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A Small Amount Of Shiso Leaf Brings Big Flavor To Sandwiches, According To Owen Han - Exclusive

Owen Han smiling in close-up
Owen Han smiling in close-up - Jon Kopaloff/Getty Images

Food influencer Owen Han is a master of combining ingredients in new and exciting ways. In a recent collaboration with fellow content creator Nigel Kabvina, the pair created a breakfast sandwich made with soft scrambled eggs, chili oil mayo, glazed ham, and sauteed mushrooms, all topped with a surprising ingredient: shiso leaf. Shiso, which can also be called "perilla," is an herb in the mint family that offers a pungent flavor with hints of citrus, warm spice notes, a touch of anise, and a bitter edge. In this case, Han uses the leaf almost like lettuce in a traditional American sandwich, to add both flavor and texture. In an exclusive interview with Mashed, Han told us how this small but mighty ingredient can make a significant impact on a sandwich.

Han noted that the shiso leaf's flavor is distinct, saying, "I don't really know how to explain it ... But if you've never had it before, just trying that bite, you'll see. You would be like, 'What am I tasting here?'" Not only is it a unique flavor, but it is also a prominent one. Because of this, Han uses just one or two leaves to achieve his desired effect, explaining that "just a small amount really adds a new flavor that is very distinct to that ingredient."

Read more: 41 Must Try Hot Sandwich Recipes

What, Exactly, Is Shiso Leaf?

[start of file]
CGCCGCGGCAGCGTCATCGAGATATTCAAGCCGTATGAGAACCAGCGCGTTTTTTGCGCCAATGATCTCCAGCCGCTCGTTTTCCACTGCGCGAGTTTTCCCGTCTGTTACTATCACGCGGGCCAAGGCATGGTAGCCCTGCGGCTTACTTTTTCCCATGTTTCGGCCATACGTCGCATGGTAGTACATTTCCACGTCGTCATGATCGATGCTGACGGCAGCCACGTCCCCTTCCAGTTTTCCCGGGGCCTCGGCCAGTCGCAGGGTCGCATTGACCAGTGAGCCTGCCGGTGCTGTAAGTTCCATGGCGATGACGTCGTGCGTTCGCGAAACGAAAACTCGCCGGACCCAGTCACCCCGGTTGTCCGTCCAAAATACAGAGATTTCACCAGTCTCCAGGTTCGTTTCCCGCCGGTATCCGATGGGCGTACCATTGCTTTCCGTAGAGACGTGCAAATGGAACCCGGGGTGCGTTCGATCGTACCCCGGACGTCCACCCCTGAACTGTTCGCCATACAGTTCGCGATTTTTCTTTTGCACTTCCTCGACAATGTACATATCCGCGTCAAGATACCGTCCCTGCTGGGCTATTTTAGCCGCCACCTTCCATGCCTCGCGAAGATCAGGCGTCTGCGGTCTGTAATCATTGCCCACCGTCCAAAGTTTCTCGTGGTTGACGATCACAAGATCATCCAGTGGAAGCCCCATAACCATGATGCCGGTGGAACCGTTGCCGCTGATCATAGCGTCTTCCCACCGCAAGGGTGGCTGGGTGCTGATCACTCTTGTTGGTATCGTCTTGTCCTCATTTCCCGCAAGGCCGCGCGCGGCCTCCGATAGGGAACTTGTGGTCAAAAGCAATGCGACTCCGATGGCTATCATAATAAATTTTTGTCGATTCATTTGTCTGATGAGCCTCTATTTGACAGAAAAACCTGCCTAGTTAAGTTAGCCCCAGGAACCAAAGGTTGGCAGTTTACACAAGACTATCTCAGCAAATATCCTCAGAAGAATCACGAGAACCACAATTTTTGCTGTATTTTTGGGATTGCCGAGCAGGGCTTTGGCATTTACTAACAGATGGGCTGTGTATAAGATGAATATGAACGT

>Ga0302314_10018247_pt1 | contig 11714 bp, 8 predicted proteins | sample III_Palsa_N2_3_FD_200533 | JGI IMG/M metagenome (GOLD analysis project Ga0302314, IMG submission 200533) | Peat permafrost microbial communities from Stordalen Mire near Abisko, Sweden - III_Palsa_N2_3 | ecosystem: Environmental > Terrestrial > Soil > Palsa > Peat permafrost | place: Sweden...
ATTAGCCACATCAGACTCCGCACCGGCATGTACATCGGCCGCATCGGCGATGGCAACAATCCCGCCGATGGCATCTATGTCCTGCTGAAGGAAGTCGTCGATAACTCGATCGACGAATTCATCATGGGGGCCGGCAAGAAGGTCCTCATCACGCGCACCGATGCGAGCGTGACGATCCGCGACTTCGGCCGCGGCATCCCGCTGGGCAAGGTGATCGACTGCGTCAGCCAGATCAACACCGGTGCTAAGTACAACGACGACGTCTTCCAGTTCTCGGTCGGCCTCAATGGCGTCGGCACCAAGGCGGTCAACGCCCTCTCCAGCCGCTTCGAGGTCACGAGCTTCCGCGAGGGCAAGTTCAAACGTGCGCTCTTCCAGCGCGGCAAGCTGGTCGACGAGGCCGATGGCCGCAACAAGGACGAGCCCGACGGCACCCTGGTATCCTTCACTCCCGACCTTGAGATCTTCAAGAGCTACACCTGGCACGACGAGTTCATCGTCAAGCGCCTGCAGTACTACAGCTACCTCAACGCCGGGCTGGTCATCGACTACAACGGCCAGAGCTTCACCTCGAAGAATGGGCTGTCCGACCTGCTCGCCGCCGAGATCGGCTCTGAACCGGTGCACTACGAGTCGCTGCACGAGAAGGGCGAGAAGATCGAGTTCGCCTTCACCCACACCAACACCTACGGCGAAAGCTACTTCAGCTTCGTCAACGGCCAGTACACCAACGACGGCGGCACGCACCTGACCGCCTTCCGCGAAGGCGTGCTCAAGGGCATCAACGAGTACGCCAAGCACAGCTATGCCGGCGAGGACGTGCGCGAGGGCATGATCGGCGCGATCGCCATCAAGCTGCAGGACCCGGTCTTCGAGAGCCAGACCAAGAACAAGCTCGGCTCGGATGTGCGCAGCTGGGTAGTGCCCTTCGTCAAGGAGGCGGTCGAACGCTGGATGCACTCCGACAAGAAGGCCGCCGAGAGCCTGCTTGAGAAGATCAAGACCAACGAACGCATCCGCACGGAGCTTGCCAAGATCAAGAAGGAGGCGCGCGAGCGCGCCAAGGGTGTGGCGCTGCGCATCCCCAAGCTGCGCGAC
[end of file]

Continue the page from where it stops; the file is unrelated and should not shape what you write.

Shiso leaves in a basket
Shiso leaves in a basket - sasazawa/Shutterstock

Shiso is predominantly used in Southeast Asian cuisines. Owen Han was inspired by the Korean food he enjoys in his LA neighborhood; "I eat a lot of Korean food around here, so I drew that inspiration from that." Han's use of the shiso leaf as a sandwich ingredient in his collab with Nigel Kabvina is non-traditional but delicious, as it lends its bold flavor to the mildly soft eggs and balances the umami of the marinated mushrooms as well as the spiciness of the chili-oil mayo.

In Japanese cooking, shiso leaf is sometimes battered and fried as part of vegetable tempura, while it also acts as a garnish in many sushi dishes. Shiso's uses extend beyond the savory, though. Since it is part of the mint family, the herb is also used to highlight sweets such as ice cream, and you can even find it in place of mint in some cocktails.

Shiso leaves are much larger than herbs such as mint or cilantro: Each leaf is between two and four inches long with jagged edges and a vibrant green color. Additionally, the distinct flavor can be polarizing, with some people describing it as similar to the soapy taste that many experience when eating cilantro. For these reasons, if you start small with shiso leaf, then you can add a distinct and robust flavor without overwhelming the other elements of your sandwich.

Read the original article on Mashed.